Has The Transportation Industry Reached Its Final Destination: Under The Hood Of The Dow Jones Transportation Avg ETF

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By Ivelin Tzontchev :

[Originally published on June 9, 2014.]

The transportation industry has benefited from a significant increase since its 2009 low, taking under consideration solely the iShares Dow Jones Transportation Average ETF (NYSEARCA:IYT). The fund has posted a cumulative surge in price of approximately 270% since its 2009 low of ~$40 per share. Intuitively, the question arises of whether the transportation fund's rally is soon to be over, or whether there exists any significant upside, which investors can ride to the top.

IYT Chart

IYT data by YCharts

In order to answer this question, our investment thesis dissects IYT's price action into fundamental and technical components, which individually delve into potential price drivers and growth likelihood. Moreover, we calculate that the transportation ETF shows a potential upside between 10% and 25% from its June 2, 2014 closing price, with a weighted average price target of $170 per share for the end of 2014. Fundamentally, we believe that a continued slow pace in inflation ( CPI ), weakness in the trade-weighted value of the U.S. dollar, and a steady growth in real personal disposable income, will drive higher consumption in durable goods and a sharper increase in manufacturers' orders overall, in turn, causing a steady rise in the quantity of shipments (freight), while a more aggressive increase in freight price would offset rising fuel and labor costs. More specifically, we project revenue to grow at an average pace of 9% per year over the next five years, outpacing the growth of total costs, which we projected to be a little over 6% within the same time frame, thus giving way to a cumulative annual growth rate in earnings of approximately 20%. Our custom version of the abnormal earnings growth model implies a fair value (i.e. fair value for IYT Net Assets) of $1.343 Billion, or $182 per share, by the end of 2014. Using the same variables, but a different technique, we employ a direct time series regression, as a supplementary component of fundamental analysis (i.e. a secondary fundamental model), to derive expected annual return of 19% or a year-end price target of approximately $156 per share. From a technical perspective, price is currently in the higher-end of its oscillation cycle around a de-exponentialized 10-year trend line. History tells us that although at this point the security seems expensive, price lingers for a while around the higher-end of the oscillation channel before finally coming down. Hence, technical assessment implies a $160 per share price target by the end of 2014.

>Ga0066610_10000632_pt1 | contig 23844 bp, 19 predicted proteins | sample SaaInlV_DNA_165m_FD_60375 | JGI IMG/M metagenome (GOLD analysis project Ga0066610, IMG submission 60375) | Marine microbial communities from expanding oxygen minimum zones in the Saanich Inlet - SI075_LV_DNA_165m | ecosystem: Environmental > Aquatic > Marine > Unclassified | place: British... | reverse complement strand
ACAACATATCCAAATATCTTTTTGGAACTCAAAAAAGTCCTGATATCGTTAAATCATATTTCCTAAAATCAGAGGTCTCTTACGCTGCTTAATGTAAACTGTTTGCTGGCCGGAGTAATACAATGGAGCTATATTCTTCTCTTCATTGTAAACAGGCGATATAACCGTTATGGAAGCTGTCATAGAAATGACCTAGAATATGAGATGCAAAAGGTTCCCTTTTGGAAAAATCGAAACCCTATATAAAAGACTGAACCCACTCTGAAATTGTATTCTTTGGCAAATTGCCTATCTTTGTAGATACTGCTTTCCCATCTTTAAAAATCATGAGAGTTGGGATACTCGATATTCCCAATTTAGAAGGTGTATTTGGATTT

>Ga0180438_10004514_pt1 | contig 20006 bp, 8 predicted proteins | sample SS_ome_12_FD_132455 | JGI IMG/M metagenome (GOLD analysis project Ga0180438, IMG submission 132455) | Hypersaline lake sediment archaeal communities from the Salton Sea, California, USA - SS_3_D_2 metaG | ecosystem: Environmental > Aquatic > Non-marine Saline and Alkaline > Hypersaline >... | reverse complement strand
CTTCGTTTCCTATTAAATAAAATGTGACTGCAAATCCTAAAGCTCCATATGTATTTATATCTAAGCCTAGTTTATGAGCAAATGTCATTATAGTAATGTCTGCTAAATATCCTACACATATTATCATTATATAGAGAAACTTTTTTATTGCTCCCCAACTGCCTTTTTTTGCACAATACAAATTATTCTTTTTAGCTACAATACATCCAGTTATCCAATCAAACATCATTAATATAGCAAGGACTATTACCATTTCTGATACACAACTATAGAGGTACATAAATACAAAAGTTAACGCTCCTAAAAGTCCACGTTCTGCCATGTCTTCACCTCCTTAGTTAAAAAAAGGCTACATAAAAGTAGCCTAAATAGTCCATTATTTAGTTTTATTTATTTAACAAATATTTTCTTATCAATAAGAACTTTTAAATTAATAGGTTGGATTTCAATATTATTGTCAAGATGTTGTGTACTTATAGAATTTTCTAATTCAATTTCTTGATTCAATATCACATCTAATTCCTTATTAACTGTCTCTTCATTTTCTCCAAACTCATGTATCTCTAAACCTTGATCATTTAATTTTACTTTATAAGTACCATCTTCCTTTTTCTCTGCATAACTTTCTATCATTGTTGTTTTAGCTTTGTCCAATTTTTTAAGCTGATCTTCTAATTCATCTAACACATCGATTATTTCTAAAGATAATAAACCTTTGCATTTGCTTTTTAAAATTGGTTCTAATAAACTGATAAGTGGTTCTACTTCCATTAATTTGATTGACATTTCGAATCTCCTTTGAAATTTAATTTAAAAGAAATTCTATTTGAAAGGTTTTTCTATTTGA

The Fundamental Approach

Quantity, Price, and Revenue

The transportation ETF's holdings suggest that IYT should more likely be named the "freight" ETF, as more than 86% of the fund's holdings are directly associated with the freight industry. Less than 14% of the entire portfolio is passenger-related, represented by the five airlines held by the ETF. Furthermore, it is important to consider airlines' cargo business component, as it is also embedded into the overall value of the ETF's airlines equity holdings, and contributes to the premise that IYT holdings represent, almost exclusively, the "freight" constituent of the transportation industry.

(click to enlarge)

In that regard, we assume the growth of the industry would be highly correlated with, if not equivalent, to national freight and shipment indices measuring the quantity of shipments as well as total freight expenditures. More specifically, we single out the Cass Freight Indices as some of the most relevant freight industry progression indicators, measured against historical performance of the iShares Dow Jones Transportation Average ETF. When tested at lags 0 and 1, IYT's Year-over-Year price change has a 57% correlation and 73% correlation, respectively, with Cass Freight Expenditures Index Year-over-Year change. In other words, price leads freight expenditures by approximately 1 quarter, for two likely reasons: 1.) according to Cass Information Systems, "volumes represent the month in which transactions are processed by Cass, not necessarily the month when the corresponding shipments took place" and 2.) the market may show a certain ability to form somewhat accurate expectations of changes in freight levels. The evidently strong positive correlation between the ETF price performance and the change in Freight Expenditures, we attribute to the index's ability to track and represent the growth of the broad freight industry.